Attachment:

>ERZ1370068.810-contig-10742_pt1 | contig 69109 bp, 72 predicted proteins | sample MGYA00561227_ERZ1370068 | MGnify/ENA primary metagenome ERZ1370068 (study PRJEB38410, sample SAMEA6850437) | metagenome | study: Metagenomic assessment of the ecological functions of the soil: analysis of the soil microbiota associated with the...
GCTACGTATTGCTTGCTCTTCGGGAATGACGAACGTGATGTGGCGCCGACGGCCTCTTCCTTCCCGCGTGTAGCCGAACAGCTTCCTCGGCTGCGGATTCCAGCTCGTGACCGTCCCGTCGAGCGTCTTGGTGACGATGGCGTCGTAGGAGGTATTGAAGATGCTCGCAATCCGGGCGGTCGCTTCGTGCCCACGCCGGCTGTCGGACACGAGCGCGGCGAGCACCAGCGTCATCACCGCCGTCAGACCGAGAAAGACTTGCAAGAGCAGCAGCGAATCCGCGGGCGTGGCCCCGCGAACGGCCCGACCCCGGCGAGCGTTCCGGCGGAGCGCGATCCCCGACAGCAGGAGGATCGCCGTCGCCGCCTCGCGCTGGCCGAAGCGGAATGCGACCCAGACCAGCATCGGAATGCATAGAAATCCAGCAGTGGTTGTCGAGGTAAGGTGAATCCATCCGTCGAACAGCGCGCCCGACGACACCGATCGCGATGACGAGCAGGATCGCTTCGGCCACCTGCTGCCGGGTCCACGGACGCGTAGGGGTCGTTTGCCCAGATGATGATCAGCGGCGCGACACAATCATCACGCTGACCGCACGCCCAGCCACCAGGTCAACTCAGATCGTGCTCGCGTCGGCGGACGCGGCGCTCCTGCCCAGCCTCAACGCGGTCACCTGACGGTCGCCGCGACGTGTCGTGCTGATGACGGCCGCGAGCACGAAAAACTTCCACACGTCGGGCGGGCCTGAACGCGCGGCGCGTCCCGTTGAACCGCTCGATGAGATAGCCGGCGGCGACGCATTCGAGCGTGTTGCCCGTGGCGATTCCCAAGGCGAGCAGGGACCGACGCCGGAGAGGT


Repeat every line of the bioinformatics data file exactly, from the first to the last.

>ERZ1370068.810-contig-10742_pt1 | contig 69109 bp, 72 predicted proteins | sample MGYA00561227_ERZ1370068 | MGnify/ENA primary metagenome ERZ1370068 (study PRJEB38410, sample SAMEA6850437) | metagenome | study: Metagenomic assessment of the ecological functions of the soil: analysis of the soil microbiota associated with the...
GCTACGTATTGCTTGCTCTTCGGGAATGACGAACGTGATGTGGCGCCGACGGCCTCTTCCTTCCCGCGTGTAGCCGAACAGCTTCCTCGGCTGCGGATTCCAGCTCGTGACCGTCCCGTCGAGCGTCTTGGTGACGATGGCGTCGTAGGAGGTATTGAAGATGCTCGCAATCCGGGCGGTCGCTTCGTGCCCACGCCGGCTGTCGGACACGAGCGCGGCGAGCACCAGCGTCATCACCGCCGTCAGACCGAGAAAGACTTGCAAGAGCAGCAGCGAATCCGCGGGCGTGGCCCCGCGAACGGCCCGACCCCGGCGAGCGTTCCGGCGGAGCGCGATCCCCGACAGCAGGAGGATCGCCGTCGCCGCCTCGCGCTGGCCGAAGCGGAATGCGACCCAGACCAGCATCGGAATGCATAGAAATCCAGCAGTGGTTGTCGAGGTAAGGTGAATCCATCCGTCGAACAGCGCGCCCGACGACACCGATCGCGATGACGAGCAGGATCGCTTCGGCCACCTGCTGCCGGGTCCACGGACGCGTAGGGGTCGTTTGCCCAGATGATGATCAGCGGCGCGACACAATCATCACGCTGACCGCACGCCCAGCCACCAGGTCAACTCAGATCGTGCTCGCGTCGGCGGACGCGGCGCTCCTGCCCAGCCTCAACGCGGTCACCTGACGGTCGCCGCGACGTGTCGTGCTGATGACGGCCGCGAGCACGAAAAACTTCCACACGTCGGGCGGGCCTGAACGCGCGGCGCGTCCCGTTGAACCGCTCGATGAGATAGCCGGCGGCGACGCATTCGAGCGTGTTGCCCGTGGCGATTCCCAAGGCGAGCAGGGACCGACGCCGGAGAGGT